Leadership and followership
Leadership and followership

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Leadership and followership

4 Common mistakes leaders make

A man in a suit is surrounded by fingers pointing at him. He is covering his face.
Figure 4 All leaders will make mistakes.

You don’t have to be a poor leader to make mistakes. All leaders will have good and bad outcomes regularly throughout their careers, no matter how good their intentions. The point is to learn from those mistakes and, even better, learn from other people’s mistakes before you make them yourself!

Rebecca Fielding offers the following advice:

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Transcript

REBECCA FIELDING:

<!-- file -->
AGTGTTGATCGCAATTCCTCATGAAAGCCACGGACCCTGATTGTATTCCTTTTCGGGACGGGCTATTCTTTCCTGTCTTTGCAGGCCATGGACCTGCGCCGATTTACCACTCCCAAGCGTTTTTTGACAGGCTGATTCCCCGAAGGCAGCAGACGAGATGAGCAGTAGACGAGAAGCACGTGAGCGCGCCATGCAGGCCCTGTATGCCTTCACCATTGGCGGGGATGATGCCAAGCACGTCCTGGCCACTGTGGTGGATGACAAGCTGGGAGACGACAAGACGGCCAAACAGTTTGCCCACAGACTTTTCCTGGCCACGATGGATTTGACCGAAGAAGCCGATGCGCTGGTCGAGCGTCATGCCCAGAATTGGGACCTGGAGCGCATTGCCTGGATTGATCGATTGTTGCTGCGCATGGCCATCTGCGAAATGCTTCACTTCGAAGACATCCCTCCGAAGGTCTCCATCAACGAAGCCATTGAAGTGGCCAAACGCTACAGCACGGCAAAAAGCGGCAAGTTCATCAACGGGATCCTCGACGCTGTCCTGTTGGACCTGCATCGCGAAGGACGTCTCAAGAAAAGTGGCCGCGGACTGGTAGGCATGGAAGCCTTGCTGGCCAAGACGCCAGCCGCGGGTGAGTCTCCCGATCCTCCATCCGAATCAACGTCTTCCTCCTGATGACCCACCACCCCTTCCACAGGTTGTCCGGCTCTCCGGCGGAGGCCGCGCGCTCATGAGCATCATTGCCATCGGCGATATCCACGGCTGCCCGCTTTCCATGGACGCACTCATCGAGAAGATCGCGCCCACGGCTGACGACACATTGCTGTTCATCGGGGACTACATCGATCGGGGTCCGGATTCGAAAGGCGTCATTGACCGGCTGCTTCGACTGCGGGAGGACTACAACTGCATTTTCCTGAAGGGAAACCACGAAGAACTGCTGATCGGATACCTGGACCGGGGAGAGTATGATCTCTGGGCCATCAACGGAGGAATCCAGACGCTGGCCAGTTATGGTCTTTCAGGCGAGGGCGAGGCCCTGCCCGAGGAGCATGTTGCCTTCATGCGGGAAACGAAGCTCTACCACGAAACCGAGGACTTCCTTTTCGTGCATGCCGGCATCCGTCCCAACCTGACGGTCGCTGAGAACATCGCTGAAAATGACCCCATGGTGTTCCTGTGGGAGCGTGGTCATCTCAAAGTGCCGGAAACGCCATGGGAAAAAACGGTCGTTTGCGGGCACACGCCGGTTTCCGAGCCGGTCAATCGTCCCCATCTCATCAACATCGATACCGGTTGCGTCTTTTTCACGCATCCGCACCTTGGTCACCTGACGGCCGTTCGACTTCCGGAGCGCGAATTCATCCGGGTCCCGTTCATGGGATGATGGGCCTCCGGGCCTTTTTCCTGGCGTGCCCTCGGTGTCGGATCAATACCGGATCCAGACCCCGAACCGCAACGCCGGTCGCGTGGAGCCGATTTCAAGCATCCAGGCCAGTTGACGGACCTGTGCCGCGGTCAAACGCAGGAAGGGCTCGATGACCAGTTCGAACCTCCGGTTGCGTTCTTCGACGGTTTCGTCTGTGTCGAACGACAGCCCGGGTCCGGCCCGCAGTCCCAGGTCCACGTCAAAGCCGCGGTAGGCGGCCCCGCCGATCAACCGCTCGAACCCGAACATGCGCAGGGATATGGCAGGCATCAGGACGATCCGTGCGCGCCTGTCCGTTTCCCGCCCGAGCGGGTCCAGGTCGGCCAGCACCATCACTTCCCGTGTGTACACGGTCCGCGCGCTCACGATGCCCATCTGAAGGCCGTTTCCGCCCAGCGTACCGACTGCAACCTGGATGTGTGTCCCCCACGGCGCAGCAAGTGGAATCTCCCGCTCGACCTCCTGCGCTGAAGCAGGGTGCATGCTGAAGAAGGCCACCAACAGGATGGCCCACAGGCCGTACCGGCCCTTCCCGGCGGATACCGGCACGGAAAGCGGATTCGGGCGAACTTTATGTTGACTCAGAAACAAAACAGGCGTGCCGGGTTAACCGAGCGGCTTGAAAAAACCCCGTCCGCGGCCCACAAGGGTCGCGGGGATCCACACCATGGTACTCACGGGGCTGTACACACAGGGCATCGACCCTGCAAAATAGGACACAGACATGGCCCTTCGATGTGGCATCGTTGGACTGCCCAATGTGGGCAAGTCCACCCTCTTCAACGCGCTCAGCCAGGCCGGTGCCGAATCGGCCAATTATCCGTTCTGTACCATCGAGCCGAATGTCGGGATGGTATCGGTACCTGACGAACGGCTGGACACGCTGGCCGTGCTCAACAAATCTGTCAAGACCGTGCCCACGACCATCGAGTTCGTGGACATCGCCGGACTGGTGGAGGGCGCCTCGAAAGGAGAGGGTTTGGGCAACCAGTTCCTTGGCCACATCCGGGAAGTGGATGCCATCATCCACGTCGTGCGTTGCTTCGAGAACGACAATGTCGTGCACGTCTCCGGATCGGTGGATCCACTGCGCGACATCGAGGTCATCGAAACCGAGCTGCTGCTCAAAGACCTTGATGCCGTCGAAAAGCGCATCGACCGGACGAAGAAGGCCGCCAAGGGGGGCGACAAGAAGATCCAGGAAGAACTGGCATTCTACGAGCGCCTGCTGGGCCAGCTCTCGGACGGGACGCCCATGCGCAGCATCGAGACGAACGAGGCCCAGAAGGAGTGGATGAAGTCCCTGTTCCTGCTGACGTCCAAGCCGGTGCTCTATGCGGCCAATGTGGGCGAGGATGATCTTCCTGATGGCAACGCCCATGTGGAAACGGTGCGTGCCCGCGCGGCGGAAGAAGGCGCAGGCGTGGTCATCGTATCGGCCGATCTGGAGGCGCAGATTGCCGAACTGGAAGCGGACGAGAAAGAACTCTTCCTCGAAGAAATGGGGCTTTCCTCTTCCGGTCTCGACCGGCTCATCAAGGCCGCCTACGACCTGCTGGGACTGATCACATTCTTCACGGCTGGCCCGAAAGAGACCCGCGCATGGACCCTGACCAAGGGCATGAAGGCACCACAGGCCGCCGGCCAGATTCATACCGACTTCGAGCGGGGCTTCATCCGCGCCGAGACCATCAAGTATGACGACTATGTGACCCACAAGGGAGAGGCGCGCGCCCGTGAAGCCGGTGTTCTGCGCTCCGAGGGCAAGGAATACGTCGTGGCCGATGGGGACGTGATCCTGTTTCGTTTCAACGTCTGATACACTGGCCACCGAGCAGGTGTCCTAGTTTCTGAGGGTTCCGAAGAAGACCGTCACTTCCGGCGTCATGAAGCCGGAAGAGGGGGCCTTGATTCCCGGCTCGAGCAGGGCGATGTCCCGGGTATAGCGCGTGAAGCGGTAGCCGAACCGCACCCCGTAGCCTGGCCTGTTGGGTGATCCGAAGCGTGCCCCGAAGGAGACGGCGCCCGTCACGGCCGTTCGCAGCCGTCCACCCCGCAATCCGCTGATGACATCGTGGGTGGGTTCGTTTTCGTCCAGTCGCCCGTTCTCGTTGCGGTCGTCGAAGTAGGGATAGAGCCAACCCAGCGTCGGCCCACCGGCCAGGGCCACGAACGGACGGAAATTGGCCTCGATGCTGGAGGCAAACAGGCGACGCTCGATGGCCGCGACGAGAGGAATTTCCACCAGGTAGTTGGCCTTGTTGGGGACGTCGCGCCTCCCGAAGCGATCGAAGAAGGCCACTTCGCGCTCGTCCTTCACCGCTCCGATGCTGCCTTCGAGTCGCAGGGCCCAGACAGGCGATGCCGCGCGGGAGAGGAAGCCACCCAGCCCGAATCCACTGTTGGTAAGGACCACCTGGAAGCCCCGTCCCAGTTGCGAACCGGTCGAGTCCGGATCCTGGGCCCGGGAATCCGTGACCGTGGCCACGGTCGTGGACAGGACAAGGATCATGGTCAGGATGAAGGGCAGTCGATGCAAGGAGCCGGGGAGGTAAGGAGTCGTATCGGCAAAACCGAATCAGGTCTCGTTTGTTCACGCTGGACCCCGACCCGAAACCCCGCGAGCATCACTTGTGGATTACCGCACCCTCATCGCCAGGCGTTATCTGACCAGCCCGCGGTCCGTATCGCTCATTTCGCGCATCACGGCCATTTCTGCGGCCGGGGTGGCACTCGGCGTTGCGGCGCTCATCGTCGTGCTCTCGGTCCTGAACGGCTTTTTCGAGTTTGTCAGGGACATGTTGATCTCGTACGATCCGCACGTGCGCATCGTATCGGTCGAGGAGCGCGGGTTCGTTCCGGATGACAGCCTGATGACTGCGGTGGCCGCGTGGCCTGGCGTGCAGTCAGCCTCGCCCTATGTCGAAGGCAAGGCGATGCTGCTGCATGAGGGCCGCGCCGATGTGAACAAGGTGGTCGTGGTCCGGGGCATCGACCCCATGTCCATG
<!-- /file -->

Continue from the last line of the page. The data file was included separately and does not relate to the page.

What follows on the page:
Absolutely every leader makes mistakes in the workplace. That is part of being a leader, particularly in the early stages of leadership. You'll make many, many mistakes in the first few years. You will believe things to be true that simply aren't about yourself or about other people. You'll make decisions based on the information that's perhaps incomplete, or that you've made assumptions, or you've made connections that weren't there. That's very normal, particularly if you're under pressure and you're under stress. And if you're new into a role, you've also got what I would call a very steep learning curve to go through as well at the same time. So there's an awful lot going in terms of your thinking and what you're focusing on at work. And under pressure, under stress with lots to think about, you're more likely to make mistakes. So the first and most important thing to say is you will make mistakes, and that's OK. And that's perfectly normal. The most important thing for good leaders is to know how to learn from those mistakes and what to do about it. So number one, as soon as you recognise that you've made a mistake, share that information with somebody that you trust. Think about how you want to either rectify that mistake or you want to do something differently or make a different decision. So I think often as a leader, people are very reticent. So I've changed my mind. I had it wrong. And therefore, I have to change my mind. Instead, I like to say to particularly new leaders, it's OK to say, I had this information. I made the best decision I could at that point in time. And since then, I've got some new information, and I've made a different decision as a result. That's perfectly OK to be able to do that. And again, it's back to communication with people- A, to communicate when you've made a mistake and reflect why you've made a mistake, and then the most important thing is decide what you're going to do about it. Now, there's a three-step model that I use a great deal with people when they have made a mistake at work. We're all very conscientious. We all come to work wanting to do a great job, don't we? Nobody comes in going, I'm going to do a really awful job today. I'm going to make a terrible decision. Nobody thinks that. So we set out trying to make good decisions and do good work. So when people make mistake, I often say to them, first of all, just feel the pain that you're feeling right now- the embarrassment, the frustration, the concern, the worry, whatever it might be that you feel. And now what's the lesson that you can take from that experience? Think about what you want to do differently going forward, how you want to improve the lesson, and attach that to the pain that you're feeling. Think about attaching the two. Because that is how the human brain works. The human brain will go, I never want to feel like this again. And so therefore, I'm going to learn this lesson-- much like a toddler touching a very hot radiator. It's exactly the same process. So you train your brain to learn something new, take a new insight about yourself or others or business or whatever it might be that you've learned. Now, the third and most important step in this process is the one that everyone forgets. So once you've done that, to move on, to let it go, to move confidently forward, accepting that everyone makes mistakes, believing in yourself and that you've learned from that experience and that you can become better as a result. Move forward confidently and positively, owning that mistake, not being ashamed of it and not letting it drag you down for years and years and years to come, which is what some people do. So go forth, confident you're going to try your best, realising you'll make mistakes, and asking for help when you do.